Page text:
SBS tipped to axe Ellen Fanning’s The Observer Effect as network unveils plans for World Cup year

Ellen FanningSBS is expected to axe its high profile long-form interview series The Observer Effect after the show’s poor ratings performance this year.

The speculation comes as supermarket chain Coles has conceded it “may” have complained to the show’s production company Shine Australia about an interview between journalist Ellen Fanning and Coles CEO Ian McLeod.

Sources at SBS and Shine have told Encore that the program, hosted by journalist Ellen Fanning, will not return in 2014 after failing to draw viewers or gain sufficient traction with its interviews.

“It would be a miracle if we brought it back,” said an SBS source. “The show has not performed in terms of wider traction and was rushed out.”

OzTam Ratings show The Observer Effect averaged 106,000 viewers in the 8.30pm Sunday timeslot hitting a low in June of 70,000 and a season high a few weeks later of 149,000.

When asked by Encore whether the show would return in 2014, both SBS and Shine declined to commit to its return.

“The Observer Effect season has only recently concluded and it’s too early for an official decision on its return for 2014,” said a spokesman for SBS.

Sources at Shine have also told Encore that the production company received a strong rebuke from supermarket chain Coles for an interview between Fanning and Coles CEO Ian McLeod.

In the interview, Fanning confronted the supermarket boss with a leaked internal presentation showing the chain used “every PR tactic possible to neutralise the noise” around its decision to drop the price of milk in supermarkets to $1 a litre.

“Coles were pissed and they let it be known,” a Shine Australia source told Encore. “Coming from someone like Coles, who spends so much money with us, it was a big issue.”

Coles has been the major sponsor of MasterChef, one of the production company’s other shows, in recent years.

Shine refused to comment on its discussions with the supermarket chain but a spokesman for Coles told Encore: “We talk to other Shine execs all the time given our association with MasterChef and so it’s quite possible that the interview may have come up in conversation.”

The supermarket chain said it was a “hard hitting interview” but denies it used its influence to push for the show to be cancelled. “We would not seek to use our sponsorship agreements to seek favourable treatment from any media outlet,” said the spokesman.

“They asked the tough questions and ran a pretty hard hitting interview, so certainly no evidence of pressure having been applied.”

An SBS spokesman said: “Coles has no impact or influence on SBS programming decisions.”

Media analyst Steve Allen said the show was a victim of the intense competition between Seven and Nine. Allen said: “It’s an enormously tough timeslot up against the likes of ABC’s Paper Giants and Seven’s X Factor. It was very difficult.”

Allen said while the concept of the show has potential, it was always going to be a tough sell.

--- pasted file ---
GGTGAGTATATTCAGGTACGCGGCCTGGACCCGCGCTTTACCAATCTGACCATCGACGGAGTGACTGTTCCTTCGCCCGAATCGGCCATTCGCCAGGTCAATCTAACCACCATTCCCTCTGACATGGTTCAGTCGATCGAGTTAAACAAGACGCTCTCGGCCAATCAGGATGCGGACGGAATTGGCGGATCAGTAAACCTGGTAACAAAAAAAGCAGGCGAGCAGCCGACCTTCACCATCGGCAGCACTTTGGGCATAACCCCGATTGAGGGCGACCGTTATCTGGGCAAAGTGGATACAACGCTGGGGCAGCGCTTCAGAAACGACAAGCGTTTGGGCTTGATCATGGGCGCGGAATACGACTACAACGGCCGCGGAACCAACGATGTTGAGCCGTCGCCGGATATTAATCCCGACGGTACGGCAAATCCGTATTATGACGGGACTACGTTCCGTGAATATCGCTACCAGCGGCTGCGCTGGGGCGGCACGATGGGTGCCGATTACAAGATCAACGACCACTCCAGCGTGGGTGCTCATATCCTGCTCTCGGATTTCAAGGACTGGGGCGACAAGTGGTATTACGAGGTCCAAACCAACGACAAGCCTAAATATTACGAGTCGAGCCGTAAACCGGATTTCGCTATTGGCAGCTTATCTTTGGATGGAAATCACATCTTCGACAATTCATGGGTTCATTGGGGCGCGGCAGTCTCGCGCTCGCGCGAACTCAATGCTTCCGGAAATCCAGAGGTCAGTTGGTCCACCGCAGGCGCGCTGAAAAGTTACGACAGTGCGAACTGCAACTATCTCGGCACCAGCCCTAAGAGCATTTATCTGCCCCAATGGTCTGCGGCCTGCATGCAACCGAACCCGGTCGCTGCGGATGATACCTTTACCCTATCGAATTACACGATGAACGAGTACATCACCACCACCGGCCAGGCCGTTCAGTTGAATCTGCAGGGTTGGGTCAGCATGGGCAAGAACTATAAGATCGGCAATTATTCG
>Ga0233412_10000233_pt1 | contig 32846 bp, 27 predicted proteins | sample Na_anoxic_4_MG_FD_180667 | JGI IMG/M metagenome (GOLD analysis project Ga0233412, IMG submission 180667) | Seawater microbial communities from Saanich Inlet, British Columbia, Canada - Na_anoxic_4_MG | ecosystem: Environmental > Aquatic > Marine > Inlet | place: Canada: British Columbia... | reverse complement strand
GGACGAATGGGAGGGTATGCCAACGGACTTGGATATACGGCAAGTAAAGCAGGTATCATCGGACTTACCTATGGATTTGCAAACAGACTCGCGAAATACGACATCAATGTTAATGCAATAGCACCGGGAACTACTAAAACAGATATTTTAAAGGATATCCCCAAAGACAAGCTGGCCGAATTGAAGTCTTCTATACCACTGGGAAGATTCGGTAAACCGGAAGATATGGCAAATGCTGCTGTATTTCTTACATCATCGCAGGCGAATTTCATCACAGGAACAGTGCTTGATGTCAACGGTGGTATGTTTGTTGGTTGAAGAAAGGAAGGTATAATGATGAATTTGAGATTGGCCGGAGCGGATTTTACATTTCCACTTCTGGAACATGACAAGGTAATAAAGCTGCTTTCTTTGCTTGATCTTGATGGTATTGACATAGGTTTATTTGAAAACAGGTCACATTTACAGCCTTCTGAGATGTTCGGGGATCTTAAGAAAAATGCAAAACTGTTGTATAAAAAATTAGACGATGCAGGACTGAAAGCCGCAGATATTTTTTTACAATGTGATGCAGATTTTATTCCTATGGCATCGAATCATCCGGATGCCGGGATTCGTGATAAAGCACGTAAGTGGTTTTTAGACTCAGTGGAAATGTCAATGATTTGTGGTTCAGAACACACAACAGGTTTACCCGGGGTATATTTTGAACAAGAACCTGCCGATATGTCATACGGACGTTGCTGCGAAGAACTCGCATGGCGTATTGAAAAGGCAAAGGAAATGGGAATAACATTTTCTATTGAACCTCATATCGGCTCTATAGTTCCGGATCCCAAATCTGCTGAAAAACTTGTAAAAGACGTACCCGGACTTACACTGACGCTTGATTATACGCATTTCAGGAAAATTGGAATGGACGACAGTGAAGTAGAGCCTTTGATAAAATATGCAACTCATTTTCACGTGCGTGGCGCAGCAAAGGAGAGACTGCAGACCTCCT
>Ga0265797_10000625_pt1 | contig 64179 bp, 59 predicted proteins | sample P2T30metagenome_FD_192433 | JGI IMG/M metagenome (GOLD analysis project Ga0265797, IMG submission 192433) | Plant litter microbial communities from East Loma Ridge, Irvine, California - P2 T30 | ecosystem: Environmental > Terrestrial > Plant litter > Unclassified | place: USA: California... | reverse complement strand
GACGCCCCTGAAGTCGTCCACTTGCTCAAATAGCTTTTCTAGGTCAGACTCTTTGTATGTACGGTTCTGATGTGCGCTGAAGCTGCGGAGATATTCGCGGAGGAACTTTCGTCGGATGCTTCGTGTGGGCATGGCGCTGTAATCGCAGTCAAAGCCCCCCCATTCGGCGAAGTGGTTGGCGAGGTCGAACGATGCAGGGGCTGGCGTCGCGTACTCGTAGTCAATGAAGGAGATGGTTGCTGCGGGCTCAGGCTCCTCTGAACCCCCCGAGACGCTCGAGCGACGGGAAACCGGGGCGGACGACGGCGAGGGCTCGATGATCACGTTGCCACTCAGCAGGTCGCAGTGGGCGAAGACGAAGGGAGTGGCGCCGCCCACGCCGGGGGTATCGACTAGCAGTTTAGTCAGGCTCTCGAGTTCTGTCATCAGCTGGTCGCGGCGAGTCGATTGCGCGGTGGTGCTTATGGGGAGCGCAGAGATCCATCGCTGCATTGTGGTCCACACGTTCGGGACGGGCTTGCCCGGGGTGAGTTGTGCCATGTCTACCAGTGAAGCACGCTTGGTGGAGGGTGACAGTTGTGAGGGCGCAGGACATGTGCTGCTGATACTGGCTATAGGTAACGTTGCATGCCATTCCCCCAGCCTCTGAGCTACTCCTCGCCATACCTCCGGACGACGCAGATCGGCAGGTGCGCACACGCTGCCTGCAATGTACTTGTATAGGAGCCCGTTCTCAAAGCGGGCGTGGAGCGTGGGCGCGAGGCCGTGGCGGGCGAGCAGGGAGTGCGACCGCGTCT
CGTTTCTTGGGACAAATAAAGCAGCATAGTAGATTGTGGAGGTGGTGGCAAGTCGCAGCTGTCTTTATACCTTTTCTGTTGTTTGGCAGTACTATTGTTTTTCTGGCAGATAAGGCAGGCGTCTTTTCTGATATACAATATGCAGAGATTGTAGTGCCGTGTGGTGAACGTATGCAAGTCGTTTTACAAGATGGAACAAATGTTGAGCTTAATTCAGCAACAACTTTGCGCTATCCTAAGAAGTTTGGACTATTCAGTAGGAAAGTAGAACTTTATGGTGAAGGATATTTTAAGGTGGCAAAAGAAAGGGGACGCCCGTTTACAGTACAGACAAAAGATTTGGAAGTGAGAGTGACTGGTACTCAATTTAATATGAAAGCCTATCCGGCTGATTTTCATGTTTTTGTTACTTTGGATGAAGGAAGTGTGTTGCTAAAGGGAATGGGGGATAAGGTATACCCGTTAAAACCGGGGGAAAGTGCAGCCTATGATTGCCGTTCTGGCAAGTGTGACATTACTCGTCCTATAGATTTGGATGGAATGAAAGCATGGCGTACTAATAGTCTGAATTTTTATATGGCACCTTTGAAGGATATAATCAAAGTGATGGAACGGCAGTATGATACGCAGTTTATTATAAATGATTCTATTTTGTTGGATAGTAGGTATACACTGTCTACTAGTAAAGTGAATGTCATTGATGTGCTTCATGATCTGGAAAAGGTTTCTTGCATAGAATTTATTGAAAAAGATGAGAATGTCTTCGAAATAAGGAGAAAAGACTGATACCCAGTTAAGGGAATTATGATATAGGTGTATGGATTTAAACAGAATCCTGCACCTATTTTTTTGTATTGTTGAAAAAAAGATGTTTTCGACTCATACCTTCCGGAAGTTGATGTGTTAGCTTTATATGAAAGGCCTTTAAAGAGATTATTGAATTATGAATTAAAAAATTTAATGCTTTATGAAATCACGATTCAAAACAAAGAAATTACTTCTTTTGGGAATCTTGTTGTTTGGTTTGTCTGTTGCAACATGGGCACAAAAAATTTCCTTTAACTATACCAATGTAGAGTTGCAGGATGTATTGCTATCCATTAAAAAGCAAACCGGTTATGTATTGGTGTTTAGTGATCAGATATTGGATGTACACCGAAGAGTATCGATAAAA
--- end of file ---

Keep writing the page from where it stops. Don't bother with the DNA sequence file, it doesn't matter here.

He said: “Ellen Fanning is tremendous talent but it is more the competition. Look at how much trouble Ten has with getting programs up – there is ruthless competition the way that Seven and Nine are battling it out. A lot of other channels become casualties.”

The Observer Effect launched in early June promising in-depth interviews with high-profile Australians acting as the ‘observer’ for news and current affairs and offering personal perspectives on the issues shaping national debate.

While the show promised to focus on ‘observers’ rather than politicians it featured a number of politicians in its first weeks, such as Bob Carr and Barnaby Joyce and drew criticism for being underdeveloped.

At the time of its launch, The Australian’s TV reviewer Ian Cuthbertson compared the show to a plane without wings.

“I felt like a passenger in a plane who suddenly discovers the design of the wings hasn’t been finalised. Never mind, chump – we’re flying,” wrote Cuthbertson. “The Observer Effect has great potential. It’s just a pity the program wasn’t better developed before it aired.”

The Observer Effect was not mentioned at this week’s SBS upfronts presentation for 2014.

The network emphasised that its highlight – and key commercial focus – will be the soccer World Cup in Brazil in June and July. The network holds the exclusive live rights in Australia on all platforms.

During the announcement, director of TV Tony Iffland said that the broadcaster has increased its local content commissions by a third in the current financial year.

Two new documentary series he announced were Shine’s Living With The Enemy, which will see two people with opposing views placed into each other’s lives. And Australia’s Secret Heroes, from Joined Up, will tell the story of Special Forces in the Second World War.

Also joining the lineup is Peter Fitzsimons The Great Australia Race Riot.

The network will also offer a new twist on the crime stories told in Underbelly, with Once Upon A Time In Carlton, commissioned from Northern Pictures and featuring Mick Gatto.

And one of SBS’s most reliably rating shows Who Do You Think You Are will include Andrew Denton, Jacki Weaver, Rebecca Gibney, Richard Roxburgh and Lisa McCune.

Meanwhile, the 16-39 focused secondary channel SBS2 will see news and culture show The Feed extended from 15 minutes to half an hour a night. And the network has commissioned a standup comedy show fronted by The Chaser’s Chas Licciardello.

Iffland said: “SBS has a strong reputation of delivering ground breaking, thought-provoking, original content and 2014 solidifies our aim to provide a schedule with consistency, easier navigation and extraordinary depth of programming.”

Nic Christensen and Tim Burrowes

Encore issue 36This piece first appeared in EncoreDownload it now on iPad, iPhone and Android tablet devices.



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